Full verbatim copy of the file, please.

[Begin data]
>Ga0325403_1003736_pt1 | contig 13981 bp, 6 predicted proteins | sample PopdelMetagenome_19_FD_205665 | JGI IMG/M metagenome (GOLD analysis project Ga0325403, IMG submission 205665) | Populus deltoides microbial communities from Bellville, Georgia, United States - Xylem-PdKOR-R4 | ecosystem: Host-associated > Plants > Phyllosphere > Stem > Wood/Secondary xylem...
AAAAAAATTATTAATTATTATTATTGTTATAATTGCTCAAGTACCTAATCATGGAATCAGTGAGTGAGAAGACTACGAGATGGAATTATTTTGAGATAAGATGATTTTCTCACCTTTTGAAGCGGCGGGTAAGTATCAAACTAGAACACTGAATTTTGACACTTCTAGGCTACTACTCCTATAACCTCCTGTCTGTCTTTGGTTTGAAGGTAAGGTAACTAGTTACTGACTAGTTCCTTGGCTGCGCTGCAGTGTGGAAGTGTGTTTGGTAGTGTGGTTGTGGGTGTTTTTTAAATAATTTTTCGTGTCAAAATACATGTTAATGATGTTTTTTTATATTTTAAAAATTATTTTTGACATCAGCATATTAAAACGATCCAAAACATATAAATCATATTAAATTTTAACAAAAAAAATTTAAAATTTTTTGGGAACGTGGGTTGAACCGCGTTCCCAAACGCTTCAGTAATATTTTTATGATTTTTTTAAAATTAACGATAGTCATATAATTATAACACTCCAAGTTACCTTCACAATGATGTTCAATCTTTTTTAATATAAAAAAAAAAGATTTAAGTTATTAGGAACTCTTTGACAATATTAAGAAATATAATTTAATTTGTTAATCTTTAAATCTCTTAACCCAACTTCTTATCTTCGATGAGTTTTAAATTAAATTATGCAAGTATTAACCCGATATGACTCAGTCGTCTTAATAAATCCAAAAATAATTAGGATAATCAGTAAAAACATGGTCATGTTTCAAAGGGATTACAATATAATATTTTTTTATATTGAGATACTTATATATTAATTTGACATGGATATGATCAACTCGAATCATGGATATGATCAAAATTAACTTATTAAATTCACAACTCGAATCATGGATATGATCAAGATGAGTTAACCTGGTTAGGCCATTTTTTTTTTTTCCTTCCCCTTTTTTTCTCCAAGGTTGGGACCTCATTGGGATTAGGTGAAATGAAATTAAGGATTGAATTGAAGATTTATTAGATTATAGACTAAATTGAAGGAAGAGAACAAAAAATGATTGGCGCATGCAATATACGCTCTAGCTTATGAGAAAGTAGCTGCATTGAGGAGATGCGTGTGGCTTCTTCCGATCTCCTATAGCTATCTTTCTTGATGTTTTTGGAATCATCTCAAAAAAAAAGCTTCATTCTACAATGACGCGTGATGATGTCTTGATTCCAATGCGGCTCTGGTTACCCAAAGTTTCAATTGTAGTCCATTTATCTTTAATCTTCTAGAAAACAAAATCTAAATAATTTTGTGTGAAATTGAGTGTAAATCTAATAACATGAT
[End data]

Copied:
>Ga0325403_1003736_pt1 | contig 13981 bp, 6 predicted proteins | sample PopdelMetagenome_19_FD_205665 | JGI IMG/M metagenome (GOLD analysis project Ga0325403, IMG submission 205665) | Populus deltoides microbial communities from Bellville, Georgia, United States - Xylem-PdKOR-R4 | ecosystem: Host-associated > Plants > Phyllosphere > Stem > Wood/Secondary xylem...
AAAAAAATTATTAATTATTATTATTGTTATAATTGCTCAAGTACCTAATCATGGAATCAGTGAGTGAGAAGACTACGAGATGGAATTATTTTGAGATAAGATGATTTTCTCACCTTTTGAAGCGGCGGGTAAGTATCAAACTAGAACACTGAATTTTGACACTTCTAGGCTACTACTCCTATAACCTCCTGTCTGTCTTTGGTTTGAAGGTAAGGTAACTAGTTACTGACTAGTTCCTTGGCTGCGCTGCAGTGTGGAAGTGTGTTTGGTAGTGTGGTTGTGGGTGTTTTTTAAATAATTTTTCGTGTCAAAATACATGTTAATGATGTTTTTTTATATTTTAAAAATTATTTTTGACATCAGCATATTAAAACGATCCAAAACATATAAATCATATTAAATTTTAACAAAAAAAATTTAAAATTTTTTGGGAACGTGGGTTGAACCGCGTTCCCAAACGCTTCAGTAATATTTTTATGATTTTTTTAAAATTAACGATAGTCATATAATTATAACACTCCAAGTTACCTTCACAATGATGTTCAATCTTTTTTAATATAAAAAAAAAAGATTTAAGTTATTAGGAACTCTTTGACAATATTAAGAAATATAATTTAATTTGTTAATCTTTAAATCTCTTAACCCAACTTCTTATCTTCGATGAGTTTTAAATTAAATTATGCAAGTATTAACCCGATATGACTCAGTCGTCTTAATAAATCCAAAAATAATTAGGATAATCAGTAAAAACATGGTCATGTTTCAAAGGGATTACAATATAATATTTTTTTATATTGAGATACTTATATATTAATTTGACATGGATATGATCAACTCGAATCATGGATATGATCAAAATTAACTTATTAAATTCACAACTCGAATCATGGATATGATCAAGATGAGTTAACCTGGTTAGGCCATTTTTTTTTTTTCCTTCCCCTTTTTTTCTCCAAGGTTGGGACCTCATTGGGATTAGGTGAAATGAAATTAAGGATTGAATTGAAGATTTATTAGATTATAGACTAAATTGAAGGAAGAGAACAAAAAATGATTGGCGCATGCAATATACGCTCTAGCTTATGAGAAAGTAGCTGCATTGAGGAGATGCGTGTGGCTTCTTCCGATCTCCTATAGCTATCTTTCTTGATGTTTTTGGAATCATCTCAAAAAAAAAGCTTCATTCTACAATGACGCGTGATGATGTCTTGATTCCAATGCGGCTCTGGTTACCCAAAGTTTCAATTGTAGTCCATTTATCTTTAATCTTCTAGAAAACAAAATCTAAATAATTTTGTGTGAAATTGAGTGTAAATCTAATAACATGAT